This project seeks to promote & provide advocacy for the provision of safe surgery. 

Research shows that 90% of the world’s unmet surgical need exists in Sub-Saharan Africa. Much of that is in the Democratic Republic of Congo (DRC) where 80% of the population live in rural areas.

Hence there is an urgent need to train doctors to work in peripheral and rural centres particularly in essential and emergency surgery.

A key part in this process was the establishment of Heal Africa Hospital as an approved surgical training centre for candidates of Membership of COSECSA (College of Surgeons in East, Central and Southern Africa).

Neil Wetzig is an Australian General Surgeon who is directly assisting indigenous staff in the establishment of a surgical training scheme in DR Congo, based at HEAL Africa Hospital. Here he works to deal with the large unmet surgical need in that country, one of the most resource and workforce poor areas of the world.

Neil is an Emeritus Senior Breast and Endocrine Surgeon at Princess Alexandra Hospital, Brisbane. Neil is also the African Representative on the Global Health Committee of the Royal Australasian College of Surgeons, an RACS Examiner in General Surgery, and Board Member of the G4 Alliance (advocating for greater access to surgical care for the world’s poor and marginalised).

Aim – COSECSA propose to train ‘task sharers’ a new breed of doctors with 2 years of training in essential and emergency surgery. 

Beneficiaries – In the past 2 years, nearly 40 patients have been referred to the HEAL Africa Hospital in Goma, DR Congo, after inadequate surgery performed by poorly trained staff in rural areas. Many of these have been young women who have required an urgent Caesarean section and although a healthy baby was delivered the surgery resulted in injuries to the bowel or urinary tract.

Only the training of staff to perform safe, basic surgery when needed can provide sustainable change to surgical care.


Key Facts of Global Surgery

1. Surgically treatable conditions comprise 28-32% of the world’s overall burden of disease.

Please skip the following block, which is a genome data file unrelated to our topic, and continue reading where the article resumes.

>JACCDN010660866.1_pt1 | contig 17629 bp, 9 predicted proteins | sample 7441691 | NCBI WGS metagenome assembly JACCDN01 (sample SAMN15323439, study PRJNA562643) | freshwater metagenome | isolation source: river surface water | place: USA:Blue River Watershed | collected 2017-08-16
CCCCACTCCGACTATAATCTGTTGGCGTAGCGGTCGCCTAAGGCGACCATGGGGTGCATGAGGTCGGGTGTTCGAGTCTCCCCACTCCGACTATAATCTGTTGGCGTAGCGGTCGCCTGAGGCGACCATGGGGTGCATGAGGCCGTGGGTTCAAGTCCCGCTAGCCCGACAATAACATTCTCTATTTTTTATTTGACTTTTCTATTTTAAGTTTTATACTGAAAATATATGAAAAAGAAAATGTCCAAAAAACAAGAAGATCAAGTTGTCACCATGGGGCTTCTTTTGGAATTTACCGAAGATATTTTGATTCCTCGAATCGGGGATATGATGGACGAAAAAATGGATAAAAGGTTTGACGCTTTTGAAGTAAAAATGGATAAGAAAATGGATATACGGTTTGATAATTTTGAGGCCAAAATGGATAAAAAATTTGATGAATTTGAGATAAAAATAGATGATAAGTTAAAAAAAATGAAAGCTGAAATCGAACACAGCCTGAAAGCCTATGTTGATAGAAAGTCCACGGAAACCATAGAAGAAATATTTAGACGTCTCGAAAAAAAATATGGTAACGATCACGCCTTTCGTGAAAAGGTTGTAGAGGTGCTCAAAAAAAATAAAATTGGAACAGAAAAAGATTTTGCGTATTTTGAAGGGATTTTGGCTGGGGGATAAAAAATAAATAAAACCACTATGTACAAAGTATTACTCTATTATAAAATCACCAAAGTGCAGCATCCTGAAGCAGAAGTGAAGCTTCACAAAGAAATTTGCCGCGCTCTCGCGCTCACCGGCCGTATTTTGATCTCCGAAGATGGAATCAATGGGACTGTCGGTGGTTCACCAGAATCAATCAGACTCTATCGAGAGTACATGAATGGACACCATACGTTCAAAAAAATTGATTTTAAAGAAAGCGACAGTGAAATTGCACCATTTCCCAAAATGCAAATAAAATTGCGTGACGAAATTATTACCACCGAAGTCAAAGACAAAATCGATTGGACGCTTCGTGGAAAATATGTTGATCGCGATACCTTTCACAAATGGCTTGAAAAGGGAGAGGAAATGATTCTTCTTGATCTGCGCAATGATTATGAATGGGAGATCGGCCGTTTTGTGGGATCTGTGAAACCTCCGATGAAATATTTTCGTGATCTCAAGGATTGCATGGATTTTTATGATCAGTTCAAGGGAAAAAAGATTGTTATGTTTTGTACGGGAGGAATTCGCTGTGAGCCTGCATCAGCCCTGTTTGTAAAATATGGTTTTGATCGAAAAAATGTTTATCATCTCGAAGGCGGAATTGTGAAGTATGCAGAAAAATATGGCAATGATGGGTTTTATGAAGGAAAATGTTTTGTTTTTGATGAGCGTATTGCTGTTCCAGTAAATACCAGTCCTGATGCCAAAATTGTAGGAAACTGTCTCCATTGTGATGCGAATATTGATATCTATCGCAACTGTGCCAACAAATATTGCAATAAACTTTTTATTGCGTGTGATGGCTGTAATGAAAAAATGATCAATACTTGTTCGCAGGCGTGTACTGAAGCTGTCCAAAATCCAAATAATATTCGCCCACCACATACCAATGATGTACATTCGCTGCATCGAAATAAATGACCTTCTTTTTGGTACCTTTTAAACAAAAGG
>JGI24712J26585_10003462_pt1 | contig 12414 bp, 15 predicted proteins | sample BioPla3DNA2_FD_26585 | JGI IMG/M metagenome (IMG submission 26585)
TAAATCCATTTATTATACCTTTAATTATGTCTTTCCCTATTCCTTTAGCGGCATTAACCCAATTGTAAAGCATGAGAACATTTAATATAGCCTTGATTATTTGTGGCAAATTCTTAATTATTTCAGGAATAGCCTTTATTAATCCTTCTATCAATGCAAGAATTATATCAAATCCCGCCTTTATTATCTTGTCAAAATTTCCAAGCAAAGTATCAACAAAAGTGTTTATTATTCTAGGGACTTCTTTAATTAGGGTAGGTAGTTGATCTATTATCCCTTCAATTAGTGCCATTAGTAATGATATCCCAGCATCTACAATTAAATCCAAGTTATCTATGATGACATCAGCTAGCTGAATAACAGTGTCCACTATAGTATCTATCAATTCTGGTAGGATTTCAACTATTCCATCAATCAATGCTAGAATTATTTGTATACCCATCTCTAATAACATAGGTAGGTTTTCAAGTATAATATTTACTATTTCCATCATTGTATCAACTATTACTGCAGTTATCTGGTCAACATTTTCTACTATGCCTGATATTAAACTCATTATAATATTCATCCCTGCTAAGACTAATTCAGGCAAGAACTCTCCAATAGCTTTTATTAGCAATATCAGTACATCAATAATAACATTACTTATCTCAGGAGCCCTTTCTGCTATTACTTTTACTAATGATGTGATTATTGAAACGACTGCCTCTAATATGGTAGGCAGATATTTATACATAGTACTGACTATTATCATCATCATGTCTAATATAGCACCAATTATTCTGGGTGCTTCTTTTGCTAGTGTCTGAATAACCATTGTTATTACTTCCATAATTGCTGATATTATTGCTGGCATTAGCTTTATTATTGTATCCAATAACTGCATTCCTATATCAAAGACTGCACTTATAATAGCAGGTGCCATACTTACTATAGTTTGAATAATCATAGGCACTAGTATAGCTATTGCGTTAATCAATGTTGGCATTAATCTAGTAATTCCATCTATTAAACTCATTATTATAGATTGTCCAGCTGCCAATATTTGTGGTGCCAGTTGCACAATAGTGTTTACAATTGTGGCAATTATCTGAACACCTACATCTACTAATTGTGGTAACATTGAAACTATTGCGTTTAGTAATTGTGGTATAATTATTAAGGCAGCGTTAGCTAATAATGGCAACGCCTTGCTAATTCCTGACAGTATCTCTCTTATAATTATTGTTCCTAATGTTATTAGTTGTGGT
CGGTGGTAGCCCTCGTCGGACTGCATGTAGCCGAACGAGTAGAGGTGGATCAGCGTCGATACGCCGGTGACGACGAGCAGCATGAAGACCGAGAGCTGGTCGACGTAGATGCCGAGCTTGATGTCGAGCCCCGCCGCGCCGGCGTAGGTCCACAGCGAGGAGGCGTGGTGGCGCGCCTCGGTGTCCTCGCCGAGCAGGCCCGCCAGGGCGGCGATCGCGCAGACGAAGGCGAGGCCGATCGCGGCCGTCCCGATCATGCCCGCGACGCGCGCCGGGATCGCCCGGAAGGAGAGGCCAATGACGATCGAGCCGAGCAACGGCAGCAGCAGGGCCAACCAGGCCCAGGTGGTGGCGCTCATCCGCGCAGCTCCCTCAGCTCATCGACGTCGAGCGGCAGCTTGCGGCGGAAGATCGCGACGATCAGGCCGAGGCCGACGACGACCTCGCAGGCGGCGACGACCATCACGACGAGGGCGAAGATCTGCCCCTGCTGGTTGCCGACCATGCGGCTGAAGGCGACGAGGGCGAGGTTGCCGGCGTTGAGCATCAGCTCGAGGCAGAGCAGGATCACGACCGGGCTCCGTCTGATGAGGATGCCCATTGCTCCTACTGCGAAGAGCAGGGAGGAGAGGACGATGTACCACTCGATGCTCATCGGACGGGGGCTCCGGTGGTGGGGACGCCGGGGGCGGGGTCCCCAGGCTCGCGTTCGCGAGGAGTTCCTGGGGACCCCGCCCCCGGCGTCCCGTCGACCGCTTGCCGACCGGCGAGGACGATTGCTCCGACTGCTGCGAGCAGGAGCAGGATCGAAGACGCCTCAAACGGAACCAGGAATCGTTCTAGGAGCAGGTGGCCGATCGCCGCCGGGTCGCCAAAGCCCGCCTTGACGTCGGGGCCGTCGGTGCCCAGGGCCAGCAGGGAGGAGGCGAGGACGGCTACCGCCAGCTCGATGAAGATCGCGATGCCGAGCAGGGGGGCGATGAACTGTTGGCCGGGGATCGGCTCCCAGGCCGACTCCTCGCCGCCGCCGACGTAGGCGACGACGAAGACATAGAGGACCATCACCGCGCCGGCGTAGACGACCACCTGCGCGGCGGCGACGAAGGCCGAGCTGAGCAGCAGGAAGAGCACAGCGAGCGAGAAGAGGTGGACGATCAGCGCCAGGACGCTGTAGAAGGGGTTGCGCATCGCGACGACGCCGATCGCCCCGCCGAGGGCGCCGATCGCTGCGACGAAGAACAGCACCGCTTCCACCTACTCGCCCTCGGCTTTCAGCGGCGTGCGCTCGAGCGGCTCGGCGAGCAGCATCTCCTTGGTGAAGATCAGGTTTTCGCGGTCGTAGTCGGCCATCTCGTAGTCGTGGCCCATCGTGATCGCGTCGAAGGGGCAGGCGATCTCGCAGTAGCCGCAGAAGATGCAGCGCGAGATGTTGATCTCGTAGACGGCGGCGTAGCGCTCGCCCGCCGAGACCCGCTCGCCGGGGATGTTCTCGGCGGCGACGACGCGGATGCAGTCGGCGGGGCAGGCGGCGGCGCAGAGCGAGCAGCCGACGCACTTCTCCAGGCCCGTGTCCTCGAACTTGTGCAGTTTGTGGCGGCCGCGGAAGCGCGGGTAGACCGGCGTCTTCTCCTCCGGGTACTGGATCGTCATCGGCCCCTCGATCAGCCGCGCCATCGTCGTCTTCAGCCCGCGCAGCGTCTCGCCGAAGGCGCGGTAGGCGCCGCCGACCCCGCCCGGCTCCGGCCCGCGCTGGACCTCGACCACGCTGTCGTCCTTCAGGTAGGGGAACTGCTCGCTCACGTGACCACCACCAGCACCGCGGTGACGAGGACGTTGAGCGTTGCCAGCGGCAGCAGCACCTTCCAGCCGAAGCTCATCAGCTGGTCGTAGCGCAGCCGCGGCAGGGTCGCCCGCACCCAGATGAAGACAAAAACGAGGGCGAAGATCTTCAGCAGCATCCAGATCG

2. Estimates suggest that 5 billion people have no access to safe, affordable surgical and anaesthesia care when needed.
3. 93% of the population of Sub-Saharan Africa and 97% of the population in South Asia, do not have access to safe surgery – compared to 3.6% of the population in high income countries.
4. 16.9 million lives were lost in 2010 due to untreated surgical conditions.
5. In 2015 it was estimated that 143 million additional surgical procedures are needed each year to save lives and prevent disability.
6. 33 million individuals face catastrophic health expenditure paying for surgery and anaesthesia care each year and when non-medical costs such as food and accommodation are included this number rises to 81 million.
7. Investment in surgical and anaesthesia care is affordable and can save lives as well as promote economic growth.• Estimates suggest that a nation’s GDP can be increased by 2%.

• Lack of attention and investment in surgical care in the next 15 years will incur a global cost of 12 trillion dollars in LMICs (low and middle income countries).

The Scope of Surgical Need

Every human being should be entitled to high quality, life-saving and safe surgical, obstetric, trauma and anaesthesia care performed in their communities. However, the poorest third of the world receives only 3.5% of all surgical procedures – there is a great inequity between the need and the available trained surgical workforce.

People in developing countries regularly travel many miles and walk for hours (or days) to access basic surgical treatment.

When finally reaching medical care, safe and effective surgery is often not available.

It is believed significant improvements in surgical care and anaesthesia, which save lives and prevent life-long disability or life-threatening complications, can be sustainably and affordably integrated within existing health systems.

Timely access to surgical care saves lives and prevents disability in many areas of life by treating:

• pregnancy related complications
• congenital abnormalities and childhood disabilities
• injuries (some of which result from violence and disasters)
• infections
• complications of HIV and diabetes

To deal with these inequities of care it is important that surgery is included when strengthening health systems, that workforce issues are dealt with, that sustainable financing of health care systems (in particular surgery) occurs and that quality and safety of surgery and anaesthesia exists.